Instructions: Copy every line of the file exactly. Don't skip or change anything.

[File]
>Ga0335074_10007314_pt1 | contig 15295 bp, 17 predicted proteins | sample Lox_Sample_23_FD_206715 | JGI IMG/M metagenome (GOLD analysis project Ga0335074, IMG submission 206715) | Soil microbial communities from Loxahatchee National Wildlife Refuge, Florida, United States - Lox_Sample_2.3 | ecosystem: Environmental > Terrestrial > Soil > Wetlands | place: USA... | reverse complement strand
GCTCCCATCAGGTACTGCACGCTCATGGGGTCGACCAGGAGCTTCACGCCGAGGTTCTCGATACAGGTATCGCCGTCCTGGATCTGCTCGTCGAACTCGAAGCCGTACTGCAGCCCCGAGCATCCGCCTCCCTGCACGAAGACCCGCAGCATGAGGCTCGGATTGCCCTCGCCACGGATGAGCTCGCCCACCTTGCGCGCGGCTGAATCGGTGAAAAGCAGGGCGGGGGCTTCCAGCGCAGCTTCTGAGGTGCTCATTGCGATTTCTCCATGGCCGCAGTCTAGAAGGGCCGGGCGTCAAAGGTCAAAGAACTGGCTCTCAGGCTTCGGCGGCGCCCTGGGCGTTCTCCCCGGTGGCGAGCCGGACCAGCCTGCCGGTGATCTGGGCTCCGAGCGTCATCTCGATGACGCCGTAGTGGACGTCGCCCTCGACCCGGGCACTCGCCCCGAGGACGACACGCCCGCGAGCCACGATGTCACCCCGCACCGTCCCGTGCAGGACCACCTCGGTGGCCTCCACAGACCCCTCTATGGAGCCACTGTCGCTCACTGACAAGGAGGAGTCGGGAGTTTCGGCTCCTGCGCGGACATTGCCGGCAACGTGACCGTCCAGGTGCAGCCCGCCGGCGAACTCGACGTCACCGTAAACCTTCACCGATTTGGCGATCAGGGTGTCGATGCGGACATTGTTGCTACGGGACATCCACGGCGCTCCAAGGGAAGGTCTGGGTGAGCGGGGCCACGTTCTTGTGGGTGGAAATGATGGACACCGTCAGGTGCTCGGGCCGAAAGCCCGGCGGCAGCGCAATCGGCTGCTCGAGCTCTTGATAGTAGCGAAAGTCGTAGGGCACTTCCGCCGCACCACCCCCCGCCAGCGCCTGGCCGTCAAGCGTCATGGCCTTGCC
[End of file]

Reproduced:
>Ga0335074_10007314_pt1 | contig 15295 bp, 17 predicted proteins | sample Lox_Sample_23_FD_206715 | JGI IMG/M metagenome (GOLD analysis project Ga0335074, IMG submission 206715) | Soil microbial communities from Loxahatchee National Wildlife Refuge, Florida, United States - Lox_Sample_2.3 | ecosystem: Environmental > Terrestrial > Soil > Wetlands | place: USA... | reverse complement strand
GCTCCCATCAGGTACTGCACGCTCATGGGGTCGACCAGGAGCTTCACGCCGAGGTTCTCGATACAGGTATCGCCGTCCTGGATCTGCTCGTCGAACTCGAAGCCGTACTGCAGCCCCGAGCATCCGCCTCCCTGCACGAAGACCCGCAGCATGAGGCTCGGATTGCCCTCGCCACGGATGAGCTCGCCCACCTTGCGCGCGGCTGAATCGGTGAAAAGCAGGGCGGGGGCTTCCAGCGCAGCTTCTGAGGTGCTCATTGCGATTTCTCCATGGCCGCAGTCTAGAAGGGCCGGGCGTCAAAGGTCAAAGAACTGGCTCTCAGGCTTCGGCGGCGCCCTGGGCGTTCTCCCCGGTGGCGAGCCGGACCAGCCTGCCGGTGATCTGGGCTCCGAGCGTCATCTCGATGACGCCGTAGTGGACGTCGCCCTCGACCCGGGCACTCGCCCCGAGGACGACACGCCCGCGAGCCACGATGTCACCCCGCACCGTCCCGTGCAGGACCACCTCGGTGGCCTCCACAGACCCCTCTATGGAGCCACTGTCGCTCACTGACAAGGAGGAGTCGGGAGTTTCGGCTCCTGCGCGGACATTGCCGGCAACGTGACCGTCCAGGTGCAGCCCGCCGGCGAACTCGACGTCACCGTAAACCTTCACCGATTTGGCGATCAGGGTGTCGATGCGGACATTGTTGCTACGGGACATCCACGGCGCTCCAAGGGAAGGTCTGGGTGAGCGGGGCCACGTTCTTGTGGGTGGAAATGATGGACACCGTCAGGTGCTCGGGCCGAAAGCCCGGCGGCAGCGCAATCGGCTGCTCGAGCTCTTGATAGTAGCGAAAGTCGTAGGGCACTTCCGCCGCACCACCCCCCGCCAGCGCCTGGCCGTCAAGCGTCATGGCCTTGCC